Our community is hugely grateful for the ongoing support of GWR, NR, DBS, Cornwall Council, (in particular Nigel Blackler), Richard Burmingham at DCorP, and Sheryll Murray our MP to name but a few.

The improvements at our station have been transformative for our Town, and if you are looking for a supporter of joint and partnership working, then look no further.
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« Reply #14 on: March 21, 2020, 06:41:43 pm »

With a long interest in railways as a means of transport, I have no professional background in that area. From Reading Uni in the 60s (physics) I became a (sort of) project manager lasting in the same company for about 40 years, and working for a while in Houston. Active interest in local railways came about 20 years when I went to a slide show on the old Melksham station and have dabbled with  MRDG/MRUG ever since.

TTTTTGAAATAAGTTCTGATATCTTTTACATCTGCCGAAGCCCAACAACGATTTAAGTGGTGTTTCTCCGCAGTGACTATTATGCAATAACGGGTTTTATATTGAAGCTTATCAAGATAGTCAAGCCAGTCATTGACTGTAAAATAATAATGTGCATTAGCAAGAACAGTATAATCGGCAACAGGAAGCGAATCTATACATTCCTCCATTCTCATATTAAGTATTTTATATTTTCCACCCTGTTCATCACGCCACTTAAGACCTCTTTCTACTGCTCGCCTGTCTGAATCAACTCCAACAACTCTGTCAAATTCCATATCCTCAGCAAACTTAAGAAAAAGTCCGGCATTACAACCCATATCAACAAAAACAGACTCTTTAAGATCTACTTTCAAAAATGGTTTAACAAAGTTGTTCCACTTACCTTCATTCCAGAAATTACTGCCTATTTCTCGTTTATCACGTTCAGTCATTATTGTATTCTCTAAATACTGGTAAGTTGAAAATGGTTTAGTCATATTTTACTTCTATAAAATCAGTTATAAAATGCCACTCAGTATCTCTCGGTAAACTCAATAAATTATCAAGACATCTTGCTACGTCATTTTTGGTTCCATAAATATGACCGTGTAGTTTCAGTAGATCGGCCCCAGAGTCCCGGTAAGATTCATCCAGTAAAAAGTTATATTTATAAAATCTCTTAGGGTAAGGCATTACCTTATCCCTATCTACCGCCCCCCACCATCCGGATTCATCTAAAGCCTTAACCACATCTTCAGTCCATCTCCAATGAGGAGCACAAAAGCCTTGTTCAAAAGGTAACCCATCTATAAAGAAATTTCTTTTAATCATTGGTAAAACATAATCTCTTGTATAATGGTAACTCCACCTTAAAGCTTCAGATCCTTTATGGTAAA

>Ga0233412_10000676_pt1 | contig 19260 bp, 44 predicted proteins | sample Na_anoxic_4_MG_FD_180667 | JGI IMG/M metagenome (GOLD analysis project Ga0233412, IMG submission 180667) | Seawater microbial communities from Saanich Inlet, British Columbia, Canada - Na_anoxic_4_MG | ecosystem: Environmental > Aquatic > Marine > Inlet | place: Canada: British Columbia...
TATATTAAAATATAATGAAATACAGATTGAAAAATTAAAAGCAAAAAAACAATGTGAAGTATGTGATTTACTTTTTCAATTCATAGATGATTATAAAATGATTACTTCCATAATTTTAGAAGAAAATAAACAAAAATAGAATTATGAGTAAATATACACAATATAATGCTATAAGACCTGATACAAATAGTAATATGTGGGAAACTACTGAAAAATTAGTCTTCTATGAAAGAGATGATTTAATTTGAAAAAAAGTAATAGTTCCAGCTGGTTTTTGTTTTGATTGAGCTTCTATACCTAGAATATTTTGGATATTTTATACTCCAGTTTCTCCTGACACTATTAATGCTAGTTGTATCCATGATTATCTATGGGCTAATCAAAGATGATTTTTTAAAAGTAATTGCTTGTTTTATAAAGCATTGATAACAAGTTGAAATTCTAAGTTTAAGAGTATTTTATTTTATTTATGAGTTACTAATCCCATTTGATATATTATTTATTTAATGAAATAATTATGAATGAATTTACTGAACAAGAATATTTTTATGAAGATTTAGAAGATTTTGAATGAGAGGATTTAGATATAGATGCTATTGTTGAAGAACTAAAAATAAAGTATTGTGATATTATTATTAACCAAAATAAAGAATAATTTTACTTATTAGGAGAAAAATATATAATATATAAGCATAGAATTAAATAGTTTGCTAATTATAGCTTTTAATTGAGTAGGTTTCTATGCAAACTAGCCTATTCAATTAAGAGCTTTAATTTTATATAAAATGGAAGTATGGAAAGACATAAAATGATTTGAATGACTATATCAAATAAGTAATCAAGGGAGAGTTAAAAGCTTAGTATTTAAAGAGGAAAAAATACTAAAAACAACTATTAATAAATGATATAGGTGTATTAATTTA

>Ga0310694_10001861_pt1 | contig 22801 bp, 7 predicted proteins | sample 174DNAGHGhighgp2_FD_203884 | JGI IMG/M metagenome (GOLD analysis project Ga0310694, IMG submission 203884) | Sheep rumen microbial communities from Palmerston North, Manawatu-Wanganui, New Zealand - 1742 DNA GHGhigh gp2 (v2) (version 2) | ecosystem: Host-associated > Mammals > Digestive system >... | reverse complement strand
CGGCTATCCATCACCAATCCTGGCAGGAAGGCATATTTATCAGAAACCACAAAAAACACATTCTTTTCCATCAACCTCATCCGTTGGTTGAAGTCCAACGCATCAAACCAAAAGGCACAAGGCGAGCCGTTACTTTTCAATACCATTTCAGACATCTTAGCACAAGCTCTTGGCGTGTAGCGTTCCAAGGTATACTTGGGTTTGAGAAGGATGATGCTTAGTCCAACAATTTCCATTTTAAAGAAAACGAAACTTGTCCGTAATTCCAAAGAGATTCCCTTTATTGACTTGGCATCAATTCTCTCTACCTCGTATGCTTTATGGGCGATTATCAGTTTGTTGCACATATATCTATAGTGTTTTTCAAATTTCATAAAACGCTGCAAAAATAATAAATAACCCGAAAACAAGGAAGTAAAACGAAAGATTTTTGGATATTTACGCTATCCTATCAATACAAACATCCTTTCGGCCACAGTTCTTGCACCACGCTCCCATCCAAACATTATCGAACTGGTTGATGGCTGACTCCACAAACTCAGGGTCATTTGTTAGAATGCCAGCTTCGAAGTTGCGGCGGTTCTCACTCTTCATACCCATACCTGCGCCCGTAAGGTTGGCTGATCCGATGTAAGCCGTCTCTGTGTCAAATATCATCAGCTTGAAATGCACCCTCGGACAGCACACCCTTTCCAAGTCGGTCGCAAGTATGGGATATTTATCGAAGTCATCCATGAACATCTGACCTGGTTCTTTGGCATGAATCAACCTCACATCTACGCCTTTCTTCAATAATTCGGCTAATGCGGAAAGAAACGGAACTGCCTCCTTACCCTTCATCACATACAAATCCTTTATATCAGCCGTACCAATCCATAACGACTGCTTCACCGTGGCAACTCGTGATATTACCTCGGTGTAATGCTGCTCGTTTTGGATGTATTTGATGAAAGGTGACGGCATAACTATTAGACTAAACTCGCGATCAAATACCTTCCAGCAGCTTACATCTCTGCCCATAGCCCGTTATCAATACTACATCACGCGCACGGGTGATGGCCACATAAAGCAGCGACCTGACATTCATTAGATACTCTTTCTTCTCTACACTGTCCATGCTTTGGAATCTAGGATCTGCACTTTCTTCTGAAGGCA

« Last Edit: March 22, 2020, 07:41:43 am by Reginald25 » Logged
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As well as posting messages onto existing threads, and starting new subjects, members can communicate with each other through personal messages if they wish. And once members have made a certain number of posts, they will automatically be admitted to the "frequent posters club", where subjects not-for-public-domain are discussed; anything from the occasional rant to meetups we may be having ...